More on dwnews full interview tonight at As the Italian crisis continues, billionaire financier George Soros is in a negative mood about the EU in a speech today:. Another "major" financial crisis may be looming and the EU faces an imminent existential threat, George Soros says https: In echoes of the euro crisis earlier this decade, these events could ultimately threaten the future of the EU, or at the very least, question it in its current form. Whilst it is no surprise that Italian yields have soared and equities plunged as investors reprice the actual risk of holding Italian assets, this crisis has been on the cards for some time and shows how complacent financial markets have become in the era of quantitative easing.
At the same time there has been a noticeable slowdown in growth across the EU this year which will also continue to weigh on sentiment towards both Italian and EU wide assets. Throw in heightened geopolitical risks in other parts of the world such as the US and Asia, rising interest rates and the reduction in central bank support through quantitative easing, then the outlook for financial markets is far less certain than over the past few years. Short-term Italian bond yields, which move inversely to price, were set for their biggest one-day jump since , while Italian and wider euro zone banking stocks were set to suffer their worst day since August At the previous auction for this maturity the yield was negative at US markets are expected to open lower in the wake of the European declines, with the Dow Jones Industrial Average forecast to lose around points at the start of trading.
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When asked about any ECB help for Italy he is quoted as saying: They might want to read them again. With markets transfixed on affairs in Italy and Spain amid a vote of no confidence for Rajoy , we are seeing a sharp shift into safe haven assets, driving the Japanese yen and gold prices higher in recent days.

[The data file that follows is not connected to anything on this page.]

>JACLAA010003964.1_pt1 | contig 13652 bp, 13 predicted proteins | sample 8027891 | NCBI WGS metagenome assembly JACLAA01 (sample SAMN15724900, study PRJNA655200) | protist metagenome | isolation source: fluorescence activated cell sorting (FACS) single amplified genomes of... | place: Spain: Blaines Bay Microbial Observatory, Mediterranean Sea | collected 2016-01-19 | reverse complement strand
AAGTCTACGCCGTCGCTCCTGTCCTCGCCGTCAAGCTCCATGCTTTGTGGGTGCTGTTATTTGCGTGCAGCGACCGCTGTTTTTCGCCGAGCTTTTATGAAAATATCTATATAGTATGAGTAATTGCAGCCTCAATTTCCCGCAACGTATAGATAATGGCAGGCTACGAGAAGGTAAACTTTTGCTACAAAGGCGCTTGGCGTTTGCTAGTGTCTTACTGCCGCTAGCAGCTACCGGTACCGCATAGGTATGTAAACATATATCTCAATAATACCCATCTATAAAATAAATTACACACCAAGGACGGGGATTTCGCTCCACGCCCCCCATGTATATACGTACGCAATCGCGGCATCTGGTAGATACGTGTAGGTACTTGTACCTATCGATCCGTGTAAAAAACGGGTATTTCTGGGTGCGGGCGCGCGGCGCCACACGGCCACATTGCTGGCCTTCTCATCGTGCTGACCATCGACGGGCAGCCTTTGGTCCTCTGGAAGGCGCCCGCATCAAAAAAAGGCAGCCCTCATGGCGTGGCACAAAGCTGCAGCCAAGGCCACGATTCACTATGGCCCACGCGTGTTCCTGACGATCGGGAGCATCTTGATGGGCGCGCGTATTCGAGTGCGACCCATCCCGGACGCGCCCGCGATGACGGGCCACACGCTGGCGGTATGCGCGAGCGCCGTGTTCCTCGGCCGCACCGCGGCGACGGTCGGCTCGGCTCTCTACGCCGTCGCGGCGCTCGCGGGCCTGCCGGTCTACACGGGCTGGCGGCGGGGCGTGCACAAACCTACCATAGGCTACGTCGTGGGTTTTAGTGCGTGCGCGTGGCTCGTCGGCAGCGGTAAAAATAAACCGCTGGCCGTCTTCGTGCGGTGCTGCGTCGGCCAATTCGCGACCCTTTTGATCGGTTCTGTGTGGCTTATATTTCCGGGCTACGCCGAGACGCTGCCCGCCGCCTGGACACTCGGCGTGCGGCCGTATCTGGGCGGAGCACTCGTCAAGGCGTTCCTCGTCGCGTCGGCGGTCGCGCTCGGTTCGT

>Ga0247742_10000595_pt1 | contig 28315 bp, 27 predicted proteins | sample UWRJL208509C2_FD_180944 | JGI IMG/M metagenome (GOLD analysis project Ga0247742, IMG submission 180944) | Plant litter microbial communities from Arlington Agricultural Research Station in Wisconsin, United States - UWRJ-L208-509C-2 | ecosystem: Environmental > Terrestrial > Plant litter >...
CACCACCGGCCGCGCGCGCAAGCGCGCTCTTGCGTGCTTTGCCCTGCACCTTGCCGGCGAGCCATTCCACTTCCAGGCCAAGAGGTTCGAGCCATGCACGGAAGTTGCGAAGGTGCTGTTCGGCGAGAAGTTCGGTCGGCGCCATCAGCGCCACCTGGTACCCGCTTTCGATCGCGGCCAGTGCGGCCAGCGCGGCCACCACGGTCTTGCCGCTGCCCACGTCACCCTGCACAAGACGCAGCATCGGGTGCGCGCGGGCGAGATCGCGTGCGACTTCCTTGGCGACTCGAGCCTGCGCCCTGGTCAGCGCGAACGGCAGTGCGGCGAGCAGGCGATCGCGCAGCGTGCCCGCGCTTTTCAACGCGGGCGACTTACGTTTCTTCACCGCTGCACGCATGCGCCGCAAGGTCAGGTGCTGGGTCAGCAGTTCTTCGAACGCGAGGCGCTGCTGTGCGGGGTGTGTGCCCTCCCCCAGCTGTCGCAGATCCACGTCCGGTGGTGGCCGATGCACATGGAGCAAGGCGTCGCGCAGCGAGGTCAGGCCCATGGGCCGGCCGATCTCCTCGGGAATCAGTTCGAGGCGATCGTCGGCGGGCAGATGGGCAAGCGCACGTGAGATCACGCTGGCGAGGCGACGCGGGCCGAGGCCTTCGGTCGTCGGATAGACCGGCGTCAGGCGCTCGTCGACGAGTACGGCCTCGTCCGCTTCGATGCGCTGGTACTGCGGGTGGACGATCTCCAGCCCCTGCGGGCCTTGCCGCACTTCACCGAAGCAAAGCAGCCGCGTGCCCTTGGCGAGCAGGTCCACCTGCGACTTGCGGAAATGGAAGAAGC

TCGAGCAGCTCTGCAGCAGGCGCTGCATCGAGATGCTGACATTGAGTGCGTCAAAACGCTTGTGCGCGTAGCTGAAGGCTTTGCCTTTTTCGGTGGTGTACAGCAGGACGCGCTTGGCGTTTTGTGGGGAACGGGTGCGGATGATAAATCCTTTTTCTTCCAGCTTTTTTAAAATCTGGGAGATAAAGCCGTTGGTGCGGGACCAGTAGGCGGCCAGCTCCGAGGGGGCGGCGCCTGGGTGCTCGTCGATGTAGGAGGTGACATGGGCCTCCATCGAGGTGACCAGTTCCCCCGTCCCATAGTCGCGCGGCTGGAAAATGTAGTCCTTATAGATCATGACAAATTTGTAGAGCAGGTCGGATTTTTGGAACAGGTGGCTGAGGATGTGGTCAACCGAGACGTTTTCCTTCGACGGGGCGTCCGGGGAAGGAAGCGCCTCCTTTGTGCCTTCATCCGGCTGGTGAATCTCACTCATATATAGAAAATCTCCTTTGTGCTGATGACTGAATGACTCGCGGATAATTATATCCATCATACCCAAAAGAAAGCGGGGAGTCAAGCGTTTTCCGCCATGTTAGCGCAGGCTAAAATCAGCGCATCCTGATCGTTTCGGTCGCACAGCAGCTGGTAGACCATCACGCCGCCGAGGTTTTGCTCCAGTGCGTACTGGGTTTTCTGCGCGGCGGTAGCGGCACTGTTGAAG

FTSE listed gold producers Fresnillo and Randgold are the best performers in the bluechip index in early trade amid a shift into gold. We often see stocks benefit when currencies come under pressure, but the flight to safety this morning means the euro and the pound are also getting another pounding alongside the stock market declines. Today is a big day for Pret.
It said Italy was likely to be downgraded if the next government pursued fiscal policies which were not sufficient to place the public debt ratio on a sustainable downward trajectory in the coming years. Its rating could be confirmed if there was an ambitious programme of structural reform by the next government. We will conclude the review when we will have better visibility on the policy direction of the country, which means that the time frame for the review may exceed the typical period of up to three months.
Not even during the Eurozone crisis did Italian yields rise so rapidly in just a few hours of trading.
Whilst a lot has already been written on the topic, the moves this morning warrant attention as we are seeing some incredible price action in Italian bonds with the market moving at speeds not seen since the worst of the Eurozone debt crisis. The big question is whether this is just an Italian problem or one that risks significant spill-over into the rest of Europe.
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For now this looks contained largely to Italy , but the contagion risks mount. Italian bond moves are isolated and whilst the euro has given some ground again it is mounting a firm defence above 1. Italian bond yields have risen sharply and spreads are widening with Bunds.
Spreads with year Bunds are now at the widest since and the market is moving before our eyes. Eurozone breakup risks are higher, although they remain small overall unless you take the long term view that every empire falls at some point and the EU is no different. If snap elections produce a clearer mandate for the populists and they succeed again in forming a government, Italy heads for a collision for the EU shortly after.